Truffle Shots is designed to make accessing the gooey part of a chocolate candy easier.

Where many stumble into the sweets business, others have chocolate running through their veins. One such other is Lauren Athay, the 29-year-old co-founder of Truffle Shots.

Truffle shots is known for its truffles where the hard-outer casing is replaced by a shot glass. Pouring the gooey ganache into the glass allows for immediate access to, according to Athay, the only part of the truffle worth having.

Athay and her mother, Sherri, came up with the idea of Truffle Shots after much deliberation over the hard-shell dilemma. One day, during a casual shopping trip, Athay spotted the glasses.

“All I said was, ‘Wow! Wouldn’t those be beautiful with chocolate in them?’ and immediately my mom was like ‘Truffle Shots!’ We went home, applied for a trademark and patent, bought a web domain, and started experimenting … all in one night,” Athay said.


Lauren Athay

Co-founder, Truffle Shots

Athay was 21 when she helped her mom start Truffle Shots. At the time, she was enrolled at Virginia University and unsure if philosophy, film production or business should be her declared major.
“I always had a wide variety of interests, and I always loved chocolate. I guess it’s a good thing that I ended up with Truffle Shots full-time,” Athay said.

While at school, Athay played an active role in the company, strategically planning with her mother, consulting on flavors and packaging, anything she could do remotely. When she graduated with a degree in philosophy, she jumped straight back into the family business, full-time.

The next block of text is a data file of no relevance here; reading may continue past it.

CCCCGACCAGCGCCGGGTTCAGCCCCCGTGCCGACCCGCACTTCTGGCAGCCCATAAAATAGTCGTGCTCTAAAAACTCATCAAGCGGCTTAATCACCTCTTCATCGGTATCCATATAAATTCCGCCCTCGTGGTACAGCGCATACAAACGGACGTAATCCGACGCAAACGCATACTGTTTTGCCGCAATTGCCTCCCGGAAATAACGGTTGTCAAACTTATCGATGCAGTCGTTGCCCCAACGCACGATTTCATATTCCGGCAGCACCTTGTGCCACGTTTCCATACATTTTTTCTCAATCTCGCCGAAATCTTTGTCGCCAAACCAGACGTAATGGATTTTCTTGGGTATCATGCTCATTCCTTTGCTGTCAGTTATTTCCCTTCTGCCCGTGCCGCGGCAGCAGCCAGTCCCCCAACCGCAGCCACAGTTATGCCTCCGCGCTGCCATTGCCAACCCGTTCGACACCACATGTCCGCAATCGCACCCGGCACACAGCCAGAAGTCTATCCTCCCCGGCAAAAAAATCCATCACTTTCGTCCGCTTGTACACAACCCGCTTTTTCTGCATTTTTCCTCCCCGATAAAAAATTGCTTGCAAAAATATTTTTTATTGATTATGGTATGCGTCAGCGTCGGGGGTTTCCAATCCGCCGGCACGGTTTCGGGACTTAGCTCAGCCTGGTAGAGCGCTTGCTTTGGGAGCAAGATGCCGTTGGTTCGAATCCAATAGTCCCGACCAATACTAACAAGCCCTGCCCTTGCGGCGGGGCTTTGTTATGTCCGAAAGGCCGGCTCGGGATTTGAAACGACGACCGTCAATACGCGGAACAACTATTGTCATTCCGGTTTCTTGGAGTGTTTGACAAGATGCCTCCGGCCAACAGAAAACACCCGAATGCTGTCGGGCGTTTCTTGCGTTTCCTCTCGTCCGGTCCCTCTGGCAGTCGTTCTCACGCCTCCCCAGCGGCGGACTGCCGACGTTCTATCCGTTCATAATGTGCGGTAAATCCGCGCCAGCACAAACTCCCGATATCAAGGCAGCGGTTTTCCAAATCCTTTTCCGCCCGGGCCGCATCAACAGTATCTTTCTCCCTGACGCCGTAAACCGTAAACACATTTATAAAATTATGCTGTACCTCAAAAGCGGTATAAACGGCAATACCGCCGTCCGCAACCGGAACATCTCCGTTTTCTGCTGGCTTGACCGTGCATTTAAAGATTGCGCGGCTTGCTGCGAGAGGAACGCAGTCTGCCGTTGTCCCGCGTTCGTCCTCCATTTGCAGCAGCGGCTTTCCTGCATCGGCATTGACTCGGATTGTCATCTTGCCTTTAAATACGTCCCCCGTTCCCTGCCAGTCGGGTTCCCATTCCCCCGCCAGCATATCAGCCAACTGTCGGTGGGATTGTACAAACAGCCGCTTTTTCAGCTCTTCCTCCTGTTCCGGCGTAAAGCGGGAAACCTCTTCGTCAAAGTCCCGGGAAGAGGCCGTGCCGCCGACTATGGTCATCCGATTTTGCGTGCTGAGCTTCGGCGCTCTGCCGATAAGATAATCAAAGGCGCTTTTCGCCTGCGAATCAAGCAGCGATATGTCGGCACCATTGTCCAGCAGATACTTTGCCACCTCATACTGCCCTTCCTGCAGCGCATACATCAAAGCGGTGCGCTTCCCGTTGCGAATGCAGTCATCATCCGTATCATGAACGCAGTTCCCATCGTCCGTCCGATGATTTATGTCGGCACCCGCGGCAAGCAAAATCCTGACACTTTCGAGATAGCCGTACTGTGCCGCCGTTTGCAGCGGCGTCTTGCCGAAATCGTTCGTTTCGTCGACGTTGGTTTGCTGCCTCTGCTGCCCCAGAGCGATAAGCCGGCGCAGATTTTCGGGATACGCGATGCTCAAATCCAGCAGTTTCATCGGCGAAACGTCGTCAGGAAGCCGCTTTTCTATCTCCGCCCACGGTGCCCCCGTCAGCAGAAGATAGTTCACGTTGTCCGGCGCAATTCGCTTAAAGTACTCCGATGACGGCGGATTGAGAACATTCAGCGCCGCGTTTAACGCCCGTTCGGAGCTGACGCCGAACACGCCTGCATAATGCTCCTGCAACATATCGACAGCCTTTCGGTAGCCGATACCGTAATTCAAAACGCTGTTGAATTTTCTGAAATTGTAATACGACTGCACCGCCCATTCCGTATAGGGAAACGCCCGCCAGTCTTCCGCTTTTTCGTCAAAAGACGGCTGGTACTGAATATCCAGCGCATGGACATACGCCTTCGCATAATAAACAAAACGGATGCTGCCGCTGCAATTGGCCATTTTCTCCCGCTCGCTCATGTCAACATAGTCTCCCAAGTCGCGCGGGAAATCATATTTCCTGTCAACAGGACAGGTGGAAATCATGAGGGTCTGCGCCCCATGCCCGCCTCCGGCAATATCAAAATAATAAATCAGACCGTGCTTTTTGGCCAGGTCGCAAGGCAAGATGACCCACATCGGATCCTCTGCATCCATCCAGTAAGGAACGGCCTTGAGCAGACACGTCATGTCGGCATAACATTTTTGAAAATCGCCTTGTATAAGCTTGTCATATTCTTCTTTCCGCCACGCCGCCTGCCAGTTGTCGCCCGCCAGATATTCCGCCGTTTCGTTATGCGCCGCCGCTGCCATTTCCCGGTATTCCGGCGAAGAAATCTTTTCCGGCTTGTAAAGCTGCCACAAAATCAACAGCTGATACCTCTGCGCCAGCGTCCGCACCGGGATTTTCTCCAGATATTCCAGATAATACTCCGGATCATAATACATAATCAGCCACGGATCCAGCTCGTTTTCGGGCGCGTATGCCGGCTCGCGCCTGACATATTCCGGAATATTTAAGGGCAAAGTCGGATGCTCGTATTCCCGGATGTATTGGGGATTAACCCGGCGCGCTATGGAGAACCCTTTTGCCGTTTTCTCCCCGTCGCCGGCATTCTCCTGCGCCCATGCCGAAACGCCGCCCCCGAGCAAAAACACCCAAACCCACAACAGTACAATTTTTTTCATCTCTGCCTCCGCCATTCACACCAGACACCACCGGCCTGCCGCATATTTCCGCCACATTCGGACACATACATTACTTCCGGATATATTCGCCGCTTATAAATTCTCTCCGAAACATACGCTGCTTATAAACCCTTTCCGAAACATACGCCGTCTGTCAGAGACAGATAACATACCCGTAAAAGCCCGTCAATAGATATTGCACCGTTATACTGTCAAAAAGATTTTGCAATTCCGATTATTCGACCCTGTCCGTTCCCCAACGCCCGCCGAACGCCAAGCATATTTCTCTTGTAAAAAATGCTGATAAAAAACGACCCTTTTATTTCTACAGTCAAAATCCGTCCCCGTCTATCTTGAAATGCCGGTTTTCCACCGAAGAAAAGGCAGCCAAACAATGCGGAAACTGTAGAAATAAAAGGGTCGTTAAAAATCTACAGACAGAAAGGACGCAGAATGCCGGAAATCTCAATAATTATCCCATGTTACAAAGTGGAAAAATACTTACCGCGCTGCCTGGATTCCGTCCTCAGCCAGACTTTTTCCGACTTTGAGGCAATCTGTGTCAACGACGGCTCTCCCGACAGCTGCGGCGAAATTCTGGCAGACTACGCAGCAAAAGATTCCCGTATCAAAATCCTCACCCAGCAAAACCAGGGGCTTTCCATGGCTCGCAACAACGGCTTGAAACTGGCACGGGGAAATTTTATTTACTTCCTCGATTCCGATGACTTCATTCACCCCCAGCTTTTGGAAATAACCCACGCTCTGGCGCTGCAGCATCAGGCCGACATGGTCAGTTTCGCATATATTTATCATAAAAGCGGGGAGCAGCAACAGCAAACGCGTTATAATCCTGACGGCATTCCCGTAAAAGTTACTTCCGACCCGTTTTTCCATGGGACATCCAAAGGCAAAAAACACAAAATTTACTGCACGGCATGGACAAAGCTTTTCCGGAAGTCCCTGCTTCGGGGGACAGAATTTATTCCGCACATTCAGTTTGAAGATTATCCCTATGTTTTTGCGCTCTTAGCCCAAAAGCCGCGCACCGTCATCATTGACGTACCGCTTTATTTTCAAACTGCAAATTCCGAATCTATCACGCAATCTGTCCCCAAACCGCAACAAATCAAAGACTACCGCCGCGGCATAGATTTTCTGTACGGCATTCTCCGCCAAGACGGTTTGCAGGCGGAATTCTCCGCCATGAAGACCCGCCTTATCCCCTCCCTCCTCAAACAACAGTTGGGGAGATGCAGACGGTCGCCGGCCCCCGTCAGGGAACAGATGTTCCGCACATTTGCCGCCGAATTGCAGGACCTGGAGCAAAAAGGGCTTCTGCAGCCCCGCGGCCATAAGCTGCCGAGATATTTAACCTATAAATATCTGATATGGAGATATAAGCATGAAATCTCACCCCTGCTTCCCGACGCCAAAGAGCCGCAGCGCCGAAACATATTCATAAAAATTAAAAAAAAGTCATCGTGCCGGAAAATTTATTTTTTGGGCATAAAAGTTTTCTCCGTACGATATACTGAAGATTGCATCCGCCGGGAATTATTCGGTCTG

“Now I help with production as well as client consultations,” Athay said. “We just had a group come in to book an order for their wedding, so I helped them decide how to best to incorporate the treats.”
Athay’s favorite thing about working with chocolate is the experimentation and the satisfying process of transforming an idea into a physical object.

“I can’t believe that this is my job. I love learning, and there is so much more to chocolate than I initially realized. From fermentation to roasting and bean origin, there are so many variables that can change the taste and texture of the product,” Athay said.

According to Athay, the craft movement (bean to bar) has exploded in the last 10 years, and she’s really excited to be part of a growing industry.

So next time you think about manufacturing, don’t forget that the industry includes sweet-toothed chocolate connoisseurs. Their factories are brightly lit, white aprons tossed over chairs, edible experimentations littered across chrome tables. Both customers and the smell of confections are welcomed to linger. These are Connecticut’s sweet shops. ◾